Hall of Mirrors: The Great Depression, the Great Recession, and the Uses-And Misuses-Of History

Hall of Mirrors: The Great Depression, the Great Recession, and the Uses-And Misuses-Of History

Regular price
$19.90
Sale price
$19.90
Regular price
$19.94
Sold out
Unit price
per 
Shipping calculated at checkout.

The two great financial crises of the past century are the Great Depression of the 1930s and the Great Recession, which began in 2008. Both occurred against the backdrop of sharp credit booms, dubious banking practices, and a fragile and unstable global financial system. When markets went into
cardiac arrest in 2008, policymakers invoked the lessons of the Great Depression in attempting to avert the worst. While their response prevented a financial collapse and catastrophic depression like that of the 1930s, unemployment in the U.S. and Europe still rose to excruciating high levels. Pain
and suffering were widespread.

The question, given this, is why didn't policymakers do better? Hall of Mirrors, Barry Eichengreen's monumental twinned history of the two crises, provides the farthest-reaching answer to this question to date. Alternating back and forth between the two crises and between North America and Europe,
Eichengreen shows how fear of another Depression following the collapse of Lehman Brothers shaped policy responses on both continents, with both positive and negative results. Since bank failures were a prominent feature of the Great Depression, policymakers moved quickly to strengthen troubled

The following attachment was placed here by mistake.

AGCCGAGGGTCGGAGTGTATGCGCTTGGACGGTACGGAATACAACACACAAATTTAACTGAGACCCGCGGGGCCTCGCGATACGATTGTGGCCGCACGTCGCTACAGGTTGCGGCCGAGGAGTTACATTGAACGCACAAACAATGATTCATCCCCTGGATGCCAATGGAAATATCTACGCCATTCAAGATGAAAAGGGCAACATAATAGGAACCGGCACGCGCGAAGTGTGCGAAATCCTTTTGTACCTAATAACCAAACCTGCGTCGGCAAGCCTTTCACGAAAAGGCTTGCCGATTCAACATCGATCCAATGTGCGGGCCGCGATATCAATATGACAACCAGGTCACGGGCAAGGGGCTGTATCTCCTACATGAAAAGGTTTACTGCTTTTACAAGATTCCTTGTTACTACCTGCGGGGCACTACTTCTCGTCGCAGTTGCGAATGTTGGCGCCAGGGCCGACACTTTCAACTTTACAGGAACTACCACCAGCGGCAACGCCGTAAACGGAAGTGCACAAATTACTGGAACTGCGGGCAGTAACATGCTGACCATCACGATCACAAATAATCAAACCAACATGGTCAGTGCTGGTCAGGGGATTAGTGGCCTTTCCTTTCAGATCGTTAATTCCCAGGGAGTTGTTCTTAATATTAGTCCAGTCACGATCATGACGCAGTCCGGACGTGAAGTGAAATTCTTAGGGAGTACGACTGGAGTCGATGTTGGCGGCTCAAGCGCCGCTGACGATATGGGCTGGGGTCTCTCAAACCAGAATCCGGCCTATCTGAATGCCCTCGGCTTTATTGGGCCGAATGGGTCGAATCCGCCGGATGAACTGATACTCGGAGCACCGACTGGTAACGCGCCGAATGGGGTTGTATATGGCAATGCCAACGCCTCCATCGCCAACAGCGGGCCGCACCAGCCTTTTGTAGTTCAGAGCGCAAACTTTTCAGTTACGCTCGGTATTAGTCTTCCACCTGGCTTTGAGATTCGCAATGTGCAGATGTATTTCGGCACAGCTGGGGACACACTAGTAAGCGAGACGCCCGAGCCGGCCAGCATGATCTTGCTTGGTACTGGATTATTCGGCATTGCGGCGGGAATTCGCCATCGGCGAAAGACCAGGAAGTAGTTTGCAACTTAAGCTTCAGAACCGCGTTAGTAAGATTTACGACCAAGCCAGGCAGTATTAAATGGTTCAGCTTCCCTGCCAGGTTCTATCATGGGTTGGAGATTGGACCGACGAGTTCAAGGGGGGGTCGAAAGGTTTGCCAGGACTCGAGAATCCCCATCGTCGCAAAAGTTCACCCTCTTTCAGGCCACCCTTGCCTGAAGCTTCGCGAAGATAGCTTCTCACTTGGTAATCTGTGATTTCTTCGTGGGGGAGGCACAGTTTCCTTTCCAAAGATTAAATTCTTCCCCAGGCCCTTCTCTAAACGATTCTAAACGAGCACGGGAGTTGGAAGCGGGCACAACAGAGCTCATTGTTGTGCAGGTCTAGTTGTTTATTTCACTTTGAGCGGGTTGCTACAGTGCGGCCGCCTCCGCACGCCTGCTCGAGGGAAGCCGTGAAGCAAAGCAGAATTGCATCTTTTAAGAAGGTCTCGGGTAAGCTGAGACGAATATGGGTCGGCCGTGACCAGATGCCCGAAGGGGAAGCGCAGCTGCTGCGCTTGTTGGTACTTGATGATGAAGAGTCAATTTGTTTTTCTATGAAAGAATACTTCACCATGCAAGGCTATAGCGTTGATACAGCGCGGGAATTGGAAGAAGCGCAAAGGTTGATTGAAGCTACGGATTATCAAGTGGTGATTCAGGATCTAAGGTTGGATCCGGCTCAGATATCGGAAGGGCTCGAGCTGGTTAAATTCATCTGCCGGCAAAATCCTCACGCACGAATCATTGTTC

banks. But because derivatives markets were not important in the 1930s, they missed problems in the so-called shadow banking system. Having done too little to support spending in the 1930s, governments also ramped up public spending this time around. But the response was indiscriminate and quickly
came back to haunt overly indebted governments, particularly in Southern Europe. Moreover, because politicians overpromised, and because their measures failed to stave off a major recession, a backlash quickly developed against activist governments and central banks. Policymakers then prematurely
succumbed to the temptation to return to normal policies before normal conditions had returned. The result has been a grindingly slow recovery in the United States and endless recession in Europe.

Hall of Mirrors is both a major work of economic history and an essential exploration of how we avoided making only some of the same mistakes twice. It shows not just how the lessons of Great Depression history continue to shape society's response to contemporary economic problems, but also how
the experience of the Great Recession will permanently change how we think about the Great Depression.


Author: Barry Eichengreen
Publisher: Oxford University Press, USA
Published: 10/01/2016
Pages: 520
Binding Type: Paperback
Weight: 1.75lbs
Size: 9.10h x 6.10w x 1.30d
ISBN: 9780190621070

About the Author

Barry Eichengreen is Professor of Economics and Political Science at the University of California, Berkeley. His previous books include Exorbitant Privilege: The Rise and Fall of the Dollar and the Future of the International Monetary System and Golden Fetters: The Gold Standard and the Great
Depression, 1919-1939.